In 711, an army of mostly Berbers fought their way ashore on the Iberian Peninsula at Gibraltar. Over the next seven years they conquered the Visigoth Kingdom and occupied today’s Spain and Portugal except for Galicia (wherein lie both La Coruna and the capital, Santiago de Compostela), Asturia, as well as the Basque communities in the Pyrenees.
The reconquista began officially in 722 at the Battle of Covadonga. In that event, a Muslim force attempted to reestablish control of Asturias but was defeated by an Asturian “army” led by Pelayo. In those days armies sometimes numbered fewer than one hundred fighters. The victorious general declared Asturias a kingdom and crowned himself… king. From there, the Christian reclaiming of Iberia began, ending a mere seven hundred seventy years later at the Battle of Granada.
The Seven Hundred Years War
The reconquest of the Iberian Peninsula from the followers of Islam was hardly the sweeping military engagement the name suggests. In fact it was as much a resettlement as it was a military defeat. The Christian kingdoms of those times were small, sparsely populated territories. Their armies were lightly equipped, mostly mounted units built for raiding and plundering, not occupation. But the constant pressure of these raids gradually pushed the Muslim communities further south and the Christian kingdoms expanded to fill the void.
During this time, much of the fighting also occurred between rival Christian leaders (which could explain why the whole enterprise lasted for over seven centuries). They formed various alliances with each other and even employed Muslim mercenaries when circumstances demanded.
By 1492, Granada was the last Moorish stronghold in Iberia but after a brief siege it capitulated to the combined forces of Aragon and Castile led by King Ferdinand and Queen Isabella. The problem then became what to do with all the reconquistadors. Luckily the New World soon provided fledgling communities of heathens for the renamed conquistadors to convert to Christianity.
The Way Of St. James
It is generally accepted within the Catholic faith that St. James the Great, one of Jesus’ apostles, visited Iberia to convert the Celts. According to legend, his remains were returned to Galicia following his death but his tomb was lost for eight centuries before being rediscovered by a hermit seeing strange lights in the sky. This was duly recorded as a miracle and the first church built to house the remains of St. James became a place of pilgrimage for Christians from all of Europe. The route of the pilgrimage became known as the Way Of St. James. In 1075, construction of the present Cathedral of Santiago de Compostela began. The last stone was laid in 1122 and it has remained one of the most renowned pilgrimage destinations ever since.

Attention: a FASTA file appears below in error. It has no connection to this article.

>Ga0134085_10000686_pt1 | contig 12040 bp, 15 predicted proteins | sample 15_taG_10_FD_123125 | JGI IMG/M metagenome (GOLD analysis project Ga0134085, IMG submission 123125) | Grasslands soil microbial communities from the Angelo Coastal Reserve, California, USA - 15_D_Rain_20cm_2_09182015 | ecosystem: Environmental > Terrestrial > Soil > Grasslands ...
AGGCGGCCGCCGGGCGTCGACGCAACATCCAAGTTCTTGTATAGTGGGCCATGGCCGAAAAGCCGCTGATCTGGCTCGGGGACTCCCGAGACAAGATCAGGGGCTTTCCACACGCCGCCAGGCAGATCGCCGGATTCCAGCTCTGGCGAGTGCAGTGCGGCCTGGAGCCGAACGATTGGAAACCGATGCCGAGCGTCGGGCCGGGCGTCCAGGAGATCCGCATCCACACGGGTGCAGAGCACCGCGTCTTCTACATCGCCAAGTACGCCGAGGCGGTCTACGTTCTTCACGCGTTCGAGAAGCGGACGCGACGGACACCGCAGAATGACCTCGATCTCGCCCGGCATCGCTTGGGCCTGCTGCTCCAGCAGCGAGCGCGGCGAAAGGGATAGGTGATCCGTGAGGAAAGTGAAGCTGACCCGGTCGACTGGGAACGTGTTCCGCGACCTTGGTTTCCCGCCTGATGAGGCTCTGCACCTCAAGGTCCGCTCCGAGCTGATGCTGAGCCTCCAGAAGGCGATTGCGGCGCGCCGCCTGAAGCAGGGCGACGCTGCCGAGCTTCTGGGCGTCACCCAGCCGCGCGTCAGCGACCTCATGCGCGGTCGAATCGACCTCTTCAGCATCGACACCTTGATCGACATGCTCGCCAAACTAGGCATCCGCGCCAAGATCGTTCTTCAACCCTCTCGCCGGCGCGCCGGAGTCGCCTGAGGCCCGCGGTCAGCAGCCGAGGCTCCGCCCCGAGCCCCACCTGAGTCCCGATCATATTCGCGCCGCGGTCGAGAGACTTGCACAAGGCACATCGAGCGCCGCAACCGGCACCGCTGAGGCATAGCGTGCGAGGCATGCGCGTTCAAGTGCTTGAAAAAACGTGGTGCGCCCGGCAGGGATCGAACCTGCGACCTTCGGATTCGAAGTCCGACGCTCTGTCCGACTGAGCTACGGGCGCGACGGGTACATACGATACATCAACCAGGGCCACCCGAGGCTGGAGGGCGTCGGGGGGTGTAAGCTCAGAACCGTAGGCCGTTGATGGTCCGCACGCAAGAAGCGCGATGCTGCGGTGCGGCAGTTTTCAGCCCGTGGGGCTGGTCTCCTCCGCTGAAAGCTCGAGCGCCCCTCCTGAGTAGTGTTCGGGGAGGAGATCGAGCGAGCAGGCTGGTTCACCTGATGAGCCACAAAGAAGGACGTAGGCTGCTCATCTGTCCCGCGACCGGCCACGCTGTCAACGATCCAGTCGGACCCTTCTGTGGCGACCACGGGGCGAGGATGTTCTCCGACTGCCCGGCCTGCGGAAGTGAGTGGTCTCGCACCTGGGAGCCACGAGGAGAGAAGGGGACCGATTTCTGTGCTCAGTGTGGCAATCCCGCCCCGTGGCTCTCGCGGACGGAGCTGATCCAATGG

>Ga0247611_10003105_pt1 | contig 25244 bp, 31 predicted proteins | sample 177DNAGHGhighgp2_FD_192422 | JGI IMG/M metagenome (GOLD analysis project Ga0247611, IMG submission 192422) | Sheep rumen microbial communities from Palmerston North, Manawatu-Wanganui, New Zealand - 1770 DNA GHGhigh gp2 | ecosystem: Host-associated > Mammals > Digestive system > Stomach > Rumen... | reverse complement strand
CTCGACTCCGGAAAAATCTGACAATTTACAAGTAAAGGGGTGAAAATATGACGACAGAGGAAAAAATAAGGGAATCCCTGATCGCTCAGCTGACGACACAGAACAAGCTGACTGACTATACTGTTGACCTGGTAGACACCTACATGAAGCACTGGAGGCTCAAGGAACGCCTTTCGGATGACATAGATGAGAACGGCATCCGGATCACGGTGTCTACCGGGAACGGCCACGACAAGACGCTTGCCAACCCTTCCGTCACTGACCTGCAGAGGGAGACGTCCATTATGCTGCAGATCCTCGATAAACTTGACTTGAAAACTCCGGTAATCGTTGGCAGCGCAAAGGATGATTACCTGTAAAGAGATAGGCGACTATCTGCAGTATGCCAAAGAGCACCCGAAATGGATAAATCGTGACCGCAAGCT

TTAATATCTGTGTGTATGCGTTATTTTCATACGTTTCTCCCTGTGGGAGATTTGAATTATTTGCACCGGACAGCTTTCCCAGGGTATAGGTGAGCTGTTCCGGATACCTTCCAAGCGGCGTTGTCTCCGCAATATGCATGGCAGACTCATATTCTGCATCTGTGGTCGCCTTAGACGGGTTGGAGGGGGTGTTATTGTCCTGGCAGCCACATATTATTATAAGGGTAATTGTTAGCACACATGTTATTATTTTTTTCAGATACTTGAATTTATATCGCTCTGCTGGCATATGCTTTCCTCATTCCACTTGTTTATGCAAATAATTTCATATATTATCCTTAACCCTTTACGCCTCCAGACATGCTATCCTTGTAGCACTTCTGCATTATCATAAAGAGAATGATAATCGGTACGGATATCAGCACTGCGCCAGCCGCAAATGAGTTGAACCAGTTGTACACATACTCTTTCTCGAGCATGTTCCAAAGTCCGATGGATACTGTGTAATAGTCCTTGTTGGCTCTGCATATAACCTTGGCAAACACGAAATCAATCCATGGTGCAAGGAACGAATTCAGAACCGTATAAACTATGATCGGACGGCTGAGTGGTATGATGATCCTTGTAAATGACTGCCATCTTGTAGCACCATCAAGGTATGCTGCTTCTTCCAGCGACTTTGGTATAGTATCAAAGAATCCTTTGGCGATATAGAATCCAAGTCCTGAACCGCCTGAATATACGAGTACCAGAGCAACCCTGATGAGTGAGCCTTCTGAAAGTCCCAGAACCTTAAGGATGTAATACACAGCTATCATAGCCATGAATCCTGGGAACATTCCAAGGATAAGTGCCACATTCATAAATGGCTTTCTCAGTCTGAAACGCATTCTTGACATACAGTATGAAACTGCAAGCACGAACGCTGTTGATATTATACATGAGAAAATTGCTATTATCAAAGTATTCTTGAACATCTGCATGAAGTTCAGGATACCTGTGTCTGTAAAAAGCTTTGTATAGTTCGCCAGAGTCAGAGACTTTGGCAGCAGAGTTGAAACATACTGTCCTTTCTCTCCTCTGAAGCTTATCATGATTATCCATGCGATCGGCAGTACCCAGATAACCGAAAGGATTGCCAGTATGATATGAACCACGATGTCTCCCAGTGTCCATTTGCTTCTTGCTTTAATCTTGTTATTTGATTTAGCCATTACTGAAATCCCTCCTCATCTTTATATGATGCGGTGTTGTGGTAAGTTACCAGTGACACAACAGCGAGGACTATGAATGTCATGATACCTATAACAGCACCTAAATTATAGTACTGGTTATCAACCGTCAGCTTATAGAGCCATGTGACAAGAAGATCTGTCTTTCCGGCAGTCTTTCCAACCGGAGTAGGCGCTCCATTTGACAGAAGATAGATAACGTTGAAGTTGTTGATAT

One of the cathedral’s most unusual features is the Botafumiero, an 80-kilo gold thurible. Reserved for special masses and festivals, it is then filled with 40kg of charcoal and incense, attached to centuries-old pulleys and swung over the assembled congregation. Emitting clouds of incense-laced smoke and reaching speeds of 60 kilometers per hour, it’s said to have a decidedly dampening effect on the “fragrance” from hundreds of unwashed pilgrims.
The Spanish Armada
La Coruña’s local tourism committees would have us believe that the Spanish Armada set sail from here on the way to its unfortunate campaign in Britain in 1588. The players included the catholic King Phillip II of Spain who had been married to Queen Mary I of England and who took exception to her daughter’s, Queen Elizabeth I, political and religious leanings. He was also annoyed about England’s constant raids on his treasure ships returning from the New World.
We do know that Phillip’s armada of more than 150 vessels left from Lisbon. Some ships may have put into or left from La Coruña. What is less known is that the Brits, feeling their oats after the defeat of the Armada, sent their own armada to raid the ports on Spain’s north coast in an attempt to destroy the remains of the Spanish fleet. Under the leadership of Sir Francis Drake, the English Armada landed in La Coruña, took the lower town and destroyed several ships in the harbor. They failed to take the upper town due to spirited resistance led by Maria Pita, and decided to sail on to Lisbon to try their luck there. La Coruña’s main square carries Maria Pita’s name and legacy and is a perfect place to begin your exploration of this centuries-old port city.